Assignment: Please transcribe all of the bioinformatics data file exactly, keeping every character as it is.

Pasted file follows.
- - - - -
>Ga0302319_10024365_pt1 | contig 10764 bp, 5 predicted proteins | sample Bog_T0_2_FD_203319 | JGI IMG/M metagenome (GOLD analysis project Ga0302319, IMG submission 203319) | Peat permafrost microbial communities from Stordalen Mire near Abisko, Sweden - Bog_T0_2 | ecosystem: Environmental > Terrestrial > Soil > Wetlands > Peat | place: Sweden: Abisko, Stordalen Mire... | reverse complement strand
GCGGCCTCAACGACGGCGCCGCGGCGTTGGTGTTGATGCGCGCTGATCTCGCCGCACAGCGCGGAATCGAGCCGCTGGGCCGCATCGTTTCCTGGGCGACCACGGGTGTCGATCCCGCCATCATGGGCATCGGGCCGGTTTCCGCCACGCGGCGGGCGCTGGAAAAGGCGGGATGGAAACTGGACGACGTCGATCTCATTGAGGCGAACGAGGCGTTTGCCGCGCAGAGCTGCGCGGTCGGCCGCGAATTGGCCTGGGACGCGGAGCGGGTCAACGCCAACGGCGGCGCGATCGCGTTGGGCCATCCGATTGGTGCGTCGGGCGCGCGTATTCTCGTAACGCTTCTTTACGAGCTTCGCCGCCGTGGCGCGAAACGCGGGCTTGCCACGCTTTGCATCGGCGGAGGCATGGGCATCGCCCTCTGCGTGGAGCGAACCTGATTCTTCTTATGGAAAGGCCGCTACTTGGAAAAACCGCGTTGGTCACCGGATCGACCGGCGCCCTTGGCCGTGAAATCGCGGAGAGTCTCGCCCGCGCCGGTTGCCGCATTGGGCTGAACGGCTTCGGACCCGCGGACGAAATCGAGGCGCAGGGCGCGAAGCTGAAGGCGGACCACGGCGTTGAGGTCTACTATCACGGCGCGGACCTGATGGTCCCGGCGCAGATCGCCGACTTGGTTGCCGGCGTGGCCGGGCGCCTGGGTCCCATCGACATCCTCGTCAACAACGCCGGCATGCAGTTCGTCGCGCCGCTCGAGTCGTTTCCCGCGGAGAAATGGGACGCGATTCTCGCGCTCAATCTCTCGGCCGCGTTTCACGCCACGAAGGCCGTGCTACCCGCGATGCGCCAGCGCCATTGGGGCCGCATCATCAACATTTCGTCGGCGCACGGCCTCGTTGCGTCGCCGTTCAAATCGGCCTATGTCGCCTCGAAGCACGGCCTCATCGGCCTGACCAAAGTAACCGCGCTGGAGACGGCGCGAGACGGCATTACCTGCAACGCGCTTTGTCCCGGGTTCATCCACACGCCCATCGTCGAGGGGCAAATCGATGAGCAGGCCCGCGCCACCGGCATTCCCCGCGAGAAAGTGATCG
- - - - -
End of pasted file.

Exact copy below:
>Ga0302319_10024365_pt1 | contig 10764 bp, 5 predicted proteins | sample Bog_T0_2_FD_203319 | JGI IMG/M metagenome (GOLD analysis project Ga0302319, IMG submission 203319) | Peat permafrost microbial communities from Stordalen Mire near Abisko, Sweden - Bog_T0_2 | ecosystem: Environmental > Terrestrial > Soil > Wetlands > Peat | place: Sweden: Abisko, Stordalen Mire... | reverse complement strand
GCGGCCTCAACGACGGCGCCGCGGCGTTGGTGTTGATGCGCGCTGATCTCGCCGCACAGCGCGGAATCGAGCCGCTGGGCCGCATCGTTTCCTGGGCGACCACGGGTGTCGATCCCGCCATCATGGGCATCGGGCCGGTTTCCGCCACGCGGCGGGCGCTGGAAAAGGCGGGATGGAAACTGGACGACGTCGATCTCATTGAGGCGAACGAGGCGTTTGCCGCGCAGAGCTGCGCGGTCGGCCGCGAATTGGCCTGGGACGCGGAGCGGGTCAACGCCAACGGCGGCGCGATCGCGTTGGGCCATCCGATTGGTGCGTCGGGCGCGCGTATTCTCGTAACGCTTCTTTACGAGCTTCGCCGCCGTGGCGCGAAACGCGGGCTTGCCACGCTTTGCATCGGCGGAGGCATGGGCATCGCCCTCTGCGTGGAGCGAACCTGATTCTTCTTATGGAAAGGCCGCTACTTGGAAAAACCGCGTTGGTCACCGGATCGACCGGCGCCCTTGGCCGTGAAATCGCGGAGAGTCTCGCCCGCGCCGGTTGCCGCATTGGGCTGAACGGCTTCGGACCCGCGGACGAAATCGAGGCGCAGGGCGCGAAGCTGAAGGCGGACCACGGCGTTGAGGTCTACTATCACGGCGCGGACCTGATGGTCCCGGCGCAGATCGCCGACTTGGTTGCCGGCGTGGCCGGGCGCCTGGGTCCCATCGACATCCTCGTCAACAACGCCGGCATGCAGTTCGTCGCGCCGCTCGAGTCGTTTCCCGCGGAGAAATGGGACGCGATTCTCGCGCTCAATCTCTCGGCCGCGTTTCACGCCACGAAGGCCGTGCTACCCGCGATGCGCCAGCGCCATTGGGGCCGCATCATCAACATTTCGTCGGCGCACGGCCTCGTTGCGTCGCCGTTCAAATCGGCCTATGTCGCCTCGAAGCACGGCCTCATCGGCCTGACCAAAGTAACCGCGCTGGAGACGGCGCGAGACGGCATTACCTGCAACGCGCTTTGTCCCGGGTTCATCCACACGCCCATCGTCGAGGGGCAAATCGATGAGCAGGCCCGCGCCACCGGCATTCCCCGCGAGAAAGTGATCG